Lutherhof, a Dutch Palazzo for Living
Published in: Binnenstad #312, 2023
On Staringplein in Amsterdam, architect Dirk van Oort (1862-1933) realised the Lutherhof housing estate in 1909. Clearly Van Oort knew his classics: the work of Berlage and Cuypers, but the free-style of the Amsterdam School was already presenting itself. However, the style is not what makes the Lutherhof pertinent. In designing Lutherhof, Van Oort displayed his knowledge of typology, in this case the typology of the residential palazzo. As a proven alternative to high-rise and high-density construction, its urban quality is topical.
Some scholars still reduce the current architectural debate to the battle between the modernists and their opponents. Vincent van Rossem wrote in this magazine that students at TU in Delft are taught to embrace modernism. However, that is no longer the dominant scope in architecture. Although it is totally unclear what the paradigms are now, the realisation that modernism offers a limited canon has now penetrated Delft and other architecture schools. But that is less important than the problem underlying this. The stylistic approach to architecture reduces buildings to their appearance. Even the current image and experience culture narrows the architectural debate back to a discussion of style, which began in the nineteenth century when design, theory and history became increasingly separate domains within architecture.
The history of the palazzo type illustrates this issue. Around 1909, the palazzo was a well-known Dutch phenomenon. Newly qualified architects like W.M. Dudok, A. van der Steur jr. and H.P. Berlage completed their studies by taking a Grand Tour of Italy. They took the palazzo type back with them to use it in institutional architecture, successively in the Hilversum town hall, the Museum Boijmans in Rotterdam and the Municipal Museum in The Hague (now Kunstmuseum Den Haag). As in everyday parlance, palazzo in architectural jargon refers to imposing accommodation for the elite – not mass housing.
Little is known about Van Oort.1 Overlooking the design for Lutherhof, however, he must have studied the palazzo type well. Lutherhof follows the simple set-up of the palazzo with a building mass enclosing an atrium. Unlike the villa, it is definitely an introverted type. And unlike the conventional terraced house, the palazzo does not lend itself to mass production.
Typology, understood here in the literal sense of the knowledge of type, leaves style and appearance for what they are. Sometimes this geometry contrasts with the shape of the building plot, but always its location and format are imperative in the spatial and functional organisation of the palazzo. Square grids form the substrate for the placement of columns, which in turn form arcades. The ‘scala aperta’ or external staircase, starts from the collective atrium. This is not just any staircase; it has a more or less ceremonial character. In the urban realm, the palazzo appears as a mass clearly larger than the row house. The entrance to the atrium is the ‘portone’, the gate. It is larger than the front door of a terraced house and underlines the collective status of the palazzo. Crucial in the spatial sequence from the street to the residential domain is the ‘androne’: the reception room, which lies between the portone and the atrium. This is an independent space, often emphasised by a vaulted ceiling and by piers or an arch separating the reception and the atrium. Often the androne has doors leading to dwellings, a subsidiary spaces or an administrator’s room. The palazzo evolved into the speculative residential palazzo after the Renaissance.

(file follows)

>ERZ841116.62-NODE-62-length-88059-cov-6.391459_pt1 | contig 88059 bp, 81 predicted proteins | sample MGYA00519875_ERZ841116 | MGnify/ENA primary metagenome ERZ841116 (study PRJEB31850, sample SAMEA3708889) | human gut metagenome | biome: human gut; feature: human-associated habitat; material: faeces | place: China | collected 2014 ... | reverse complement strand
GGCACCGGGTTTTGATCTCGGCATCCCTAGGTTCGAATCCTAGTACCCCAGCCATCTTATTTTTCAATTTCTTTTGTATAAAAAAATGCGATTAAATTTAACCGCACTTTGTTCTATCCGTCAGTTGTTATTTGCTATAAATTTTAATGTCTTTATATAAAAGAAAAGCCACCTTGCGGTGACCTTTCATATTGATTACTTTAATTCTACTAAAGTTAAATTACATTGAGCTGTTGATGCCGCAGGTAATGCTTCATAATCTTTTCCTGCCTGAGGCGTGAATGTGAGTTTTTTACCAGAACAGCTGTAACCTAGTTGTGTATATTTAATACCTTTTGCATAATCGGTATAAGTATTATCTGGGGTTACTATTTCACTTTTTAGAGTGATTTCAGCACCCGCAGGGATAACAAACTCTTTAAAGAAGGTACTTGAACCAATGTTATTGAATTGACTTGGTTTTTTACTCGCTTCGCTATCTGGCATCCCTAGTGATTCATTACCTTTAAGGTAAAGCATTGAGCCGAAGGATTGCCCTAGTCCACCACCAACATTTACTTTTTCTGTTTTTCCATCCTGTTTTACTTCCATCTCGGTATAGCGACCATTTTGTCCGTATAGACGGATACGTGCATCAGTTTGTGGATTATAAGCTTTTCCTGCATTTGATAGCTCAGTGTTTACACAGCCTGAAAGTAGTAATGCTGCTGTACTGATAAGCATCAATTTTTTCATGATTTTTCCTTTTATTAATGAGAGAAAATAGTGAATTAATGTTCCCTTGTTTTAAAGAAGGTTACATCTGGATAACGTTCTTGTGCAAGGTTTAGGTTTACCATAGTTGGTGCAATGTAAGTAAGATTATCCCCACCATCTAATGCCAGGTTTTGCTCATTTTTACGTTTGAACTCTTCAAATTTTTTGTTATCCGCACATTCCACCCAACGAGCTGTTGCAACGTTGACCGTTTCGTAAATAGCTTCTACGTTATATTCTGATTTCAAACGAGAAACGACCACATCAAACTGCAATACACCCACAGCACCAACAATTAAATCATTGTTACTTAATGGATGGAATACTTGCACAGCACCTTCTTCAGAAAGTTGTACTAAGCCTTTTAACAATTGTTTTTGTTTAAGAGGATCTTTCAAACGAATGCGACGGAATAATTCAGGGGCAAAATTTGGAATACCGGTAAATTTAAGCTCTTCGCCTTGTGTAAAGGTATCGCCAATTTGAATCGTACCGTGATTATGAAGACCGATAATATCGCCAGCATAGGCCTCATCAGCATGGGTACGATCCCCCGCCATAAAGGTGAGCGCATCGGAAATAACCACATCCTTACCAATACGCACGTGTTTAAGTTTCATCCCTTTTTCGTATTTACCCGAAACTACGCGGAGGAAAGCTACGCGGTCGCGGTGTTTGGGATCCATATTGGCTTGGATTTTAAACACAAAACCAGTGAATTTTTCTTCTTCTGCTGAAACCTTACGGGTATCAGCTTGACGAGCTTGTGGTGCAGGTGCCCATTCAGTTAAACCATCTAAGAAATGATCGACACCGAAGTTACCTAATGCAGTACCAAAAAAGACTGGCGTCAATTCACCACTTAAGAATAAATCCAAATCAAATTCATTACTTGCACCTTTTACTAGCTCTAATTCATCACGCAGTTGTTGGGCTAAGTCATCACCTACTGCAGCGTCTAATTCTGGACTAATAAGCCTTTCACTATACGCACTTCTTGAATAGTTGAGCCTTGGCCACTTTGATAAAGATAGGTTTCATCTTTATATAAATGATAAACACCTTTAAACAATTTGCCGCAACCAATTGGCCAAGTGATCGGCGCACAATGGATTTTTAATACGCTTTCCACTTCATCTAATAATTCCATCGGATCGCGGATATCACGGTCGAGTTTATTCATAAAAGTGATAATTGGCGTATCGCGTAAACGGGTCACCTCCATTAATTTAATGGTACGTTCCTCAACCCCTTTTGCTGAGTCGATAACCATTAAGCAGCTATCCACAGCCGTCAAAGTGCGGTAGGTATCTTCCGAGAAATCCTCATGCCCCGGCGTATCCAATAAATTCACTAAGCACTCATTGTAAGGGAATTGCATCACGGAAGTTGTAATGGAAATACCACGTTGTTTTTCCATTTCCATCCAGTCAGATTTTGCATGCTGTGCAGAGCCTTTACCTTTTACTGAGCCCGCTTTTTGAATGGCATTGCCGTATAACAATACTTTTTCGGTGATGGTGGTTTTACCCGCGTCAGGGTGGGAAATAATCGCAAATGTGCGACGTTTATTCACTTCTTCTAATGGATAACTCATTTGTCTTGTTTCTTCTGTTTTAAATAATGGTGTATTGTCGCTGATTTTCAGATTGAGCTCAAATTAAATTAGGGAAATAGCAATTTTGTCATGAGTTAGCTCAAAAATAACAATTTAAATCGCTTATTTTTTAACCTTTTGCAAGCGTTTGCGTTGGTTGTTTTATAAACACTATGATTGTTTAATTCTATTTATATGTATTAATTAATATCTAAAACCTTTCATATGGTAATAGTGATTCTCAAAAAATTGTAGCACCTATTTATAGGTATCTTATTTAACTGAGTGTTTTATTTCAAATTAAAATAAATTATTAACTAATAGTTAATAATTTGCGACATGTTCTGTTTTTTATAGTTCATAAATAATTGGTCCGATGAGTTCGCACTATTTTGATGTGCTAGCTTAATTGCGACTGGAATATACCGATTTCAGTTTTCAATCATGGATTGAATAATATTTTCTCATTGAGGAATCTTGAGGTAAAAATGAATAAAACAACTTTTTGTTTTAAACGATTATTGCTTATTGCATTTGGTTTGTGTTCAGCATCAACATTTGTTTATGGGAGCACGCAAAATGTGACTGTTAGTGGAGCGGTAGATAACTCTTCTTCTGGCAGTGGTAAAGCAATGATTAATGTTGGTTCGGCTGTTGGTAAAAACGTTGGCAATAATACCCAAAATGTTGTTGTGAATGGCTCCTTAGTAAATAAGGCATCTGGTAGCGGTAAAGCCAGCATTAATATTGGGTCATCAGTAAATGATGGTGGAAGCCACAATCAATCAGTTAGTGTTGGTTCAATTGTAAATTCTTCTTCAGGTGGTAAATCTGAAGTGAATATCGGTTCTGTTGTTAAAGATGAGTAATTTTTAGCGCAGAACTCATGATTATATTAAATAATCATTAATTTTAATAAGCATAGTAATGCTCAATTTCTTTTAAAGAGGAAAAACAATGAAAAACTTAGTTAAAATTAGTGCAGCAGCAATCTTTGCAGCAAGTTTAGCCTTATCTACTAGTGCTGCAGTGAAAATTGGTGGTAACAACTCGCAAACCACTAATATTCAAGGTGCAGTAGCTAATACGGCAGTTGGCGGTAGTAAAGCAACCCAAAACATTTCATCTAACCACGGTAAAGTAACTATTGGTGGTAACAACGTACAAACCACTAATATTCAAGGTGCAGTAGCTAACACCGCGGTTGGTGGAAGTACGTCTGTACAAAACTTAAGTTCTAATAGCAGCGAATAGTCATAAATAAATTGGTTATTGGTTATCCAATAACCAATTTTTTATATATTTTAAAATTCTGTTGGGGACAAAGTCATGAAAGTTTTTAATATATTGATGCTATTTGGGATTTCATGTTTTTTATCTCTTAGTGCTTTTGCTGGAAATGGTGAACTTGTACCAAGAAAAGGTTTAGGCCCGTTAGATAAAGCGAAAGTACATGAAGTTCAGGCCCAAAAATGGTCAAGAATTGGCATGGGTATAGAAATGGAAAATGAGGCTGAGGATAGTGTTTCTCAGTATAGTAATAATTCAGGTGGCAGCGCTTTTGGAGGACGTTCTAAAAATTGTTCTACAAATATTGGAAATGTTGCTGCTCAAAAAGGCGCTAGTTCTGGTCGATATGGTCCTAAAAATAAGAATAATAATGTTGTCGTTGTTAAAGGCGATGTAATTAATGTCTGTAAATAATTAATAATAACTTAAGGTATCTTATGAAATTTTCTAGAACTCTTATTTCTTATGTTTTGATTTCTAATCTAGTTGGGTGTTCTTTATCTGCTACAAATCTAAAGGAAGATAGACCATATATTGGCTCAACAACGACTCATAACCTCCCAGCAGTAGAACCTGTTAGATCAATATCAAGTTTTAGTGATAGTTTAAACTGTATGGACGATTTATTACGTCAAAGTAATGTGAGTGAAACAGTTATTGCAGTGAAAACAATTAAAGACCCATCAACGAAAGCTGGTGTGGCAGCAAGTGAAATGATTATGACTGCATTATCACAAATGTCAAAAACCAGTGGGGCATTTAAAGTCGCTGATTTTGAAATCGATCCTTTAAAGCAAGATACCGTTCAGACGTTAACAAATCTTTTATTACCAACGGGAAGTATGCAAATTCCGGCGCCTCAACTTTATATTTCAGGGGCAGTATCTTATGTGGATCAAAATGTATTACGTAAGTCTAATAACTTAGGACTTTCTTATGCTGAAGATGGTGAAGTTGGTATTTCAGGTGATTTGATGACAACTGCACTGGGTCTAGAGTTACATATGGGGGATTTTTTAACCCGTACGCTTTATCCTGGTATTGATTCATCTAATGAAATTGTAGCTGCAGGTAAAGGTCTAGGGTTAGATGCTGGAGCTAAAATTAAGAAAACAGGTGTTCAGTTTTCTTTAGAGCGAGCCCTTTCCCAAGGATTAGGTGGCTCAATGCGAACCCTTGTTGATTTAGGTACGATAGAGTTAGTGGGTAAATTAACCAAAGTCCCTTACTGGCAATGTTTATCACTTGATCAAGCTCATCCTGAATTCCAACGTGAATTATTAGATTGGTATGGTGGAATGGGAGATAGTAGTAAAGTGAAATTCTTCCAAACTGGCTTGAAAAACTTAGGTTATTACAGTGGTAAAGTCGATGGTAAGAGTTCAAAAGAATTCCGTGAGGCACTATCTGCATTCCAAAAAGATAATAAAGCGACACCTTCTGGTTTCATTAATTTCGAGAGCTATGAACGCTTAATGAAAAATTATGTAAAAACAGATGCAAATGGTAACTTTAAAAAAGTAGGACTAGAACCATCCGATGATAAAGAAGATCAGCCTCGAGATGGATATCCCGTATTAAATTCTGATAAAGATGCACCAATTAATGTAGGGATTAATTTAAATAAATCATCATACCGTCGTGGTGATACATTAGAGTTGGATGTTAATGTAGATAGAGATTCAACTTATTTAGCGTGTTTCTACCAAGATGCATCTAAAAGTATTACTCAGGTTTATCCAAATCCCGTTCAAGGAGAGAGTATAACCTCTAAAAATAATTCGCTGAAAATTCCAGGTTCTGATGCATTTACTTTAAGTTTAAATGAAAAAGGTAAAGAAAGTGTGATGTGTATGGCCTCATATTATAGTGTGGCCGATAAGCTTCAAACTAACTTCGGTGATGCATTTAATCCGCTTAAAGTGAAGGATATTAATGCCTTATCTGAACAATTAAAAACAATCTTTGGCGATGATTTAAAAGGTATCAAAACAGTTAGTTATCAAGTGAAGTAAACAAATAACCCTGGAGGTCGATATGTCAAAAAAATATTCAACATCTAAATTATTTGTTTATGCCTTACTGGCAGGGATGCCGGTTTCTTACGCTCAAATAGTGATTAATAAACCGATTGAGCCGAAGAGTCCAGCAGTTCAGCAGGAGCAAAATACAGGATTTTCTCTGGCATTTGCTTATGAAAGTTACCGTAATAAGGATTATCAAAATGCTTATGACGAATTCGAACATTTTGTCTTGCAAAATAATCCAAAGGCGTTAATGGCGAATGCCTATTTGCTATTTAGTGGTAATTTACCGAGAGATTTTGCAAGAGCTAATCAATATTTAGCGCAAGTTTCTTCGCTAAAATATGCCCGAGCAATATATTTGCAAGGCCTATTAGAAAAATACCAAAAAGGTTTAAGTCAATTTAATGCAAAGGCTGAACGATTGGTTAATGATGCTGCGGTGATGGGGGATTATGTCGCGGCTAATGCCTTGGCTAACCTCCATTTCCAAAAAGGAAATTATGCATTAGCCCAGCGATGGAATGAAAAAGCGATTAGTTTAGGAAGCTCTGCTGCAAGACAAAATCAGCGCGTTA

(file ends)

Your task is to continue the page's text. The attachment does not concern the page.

Thus, residential palazzos established the typological building blocks of Naples’ growth in the eighteenth century. The scala aperta evolved from a laterally situated stately staircase to the ‘piano nobile’ of the urban elite to an opulent stairwell at the rear of the atrium. The scala aperta autonomised itself into a three-dimensional object.2
In contrast, the arcade lost its significance as a waiting and display area and is at best rudimentarily present in Naples. The eighteenth-century palazzi San Felice (design Sebastiano Felice, 1726), Mastelloni and Costantino (both designed by Nicola Tagliacozzi Canale, mid-eighteenth century) are well-known examples.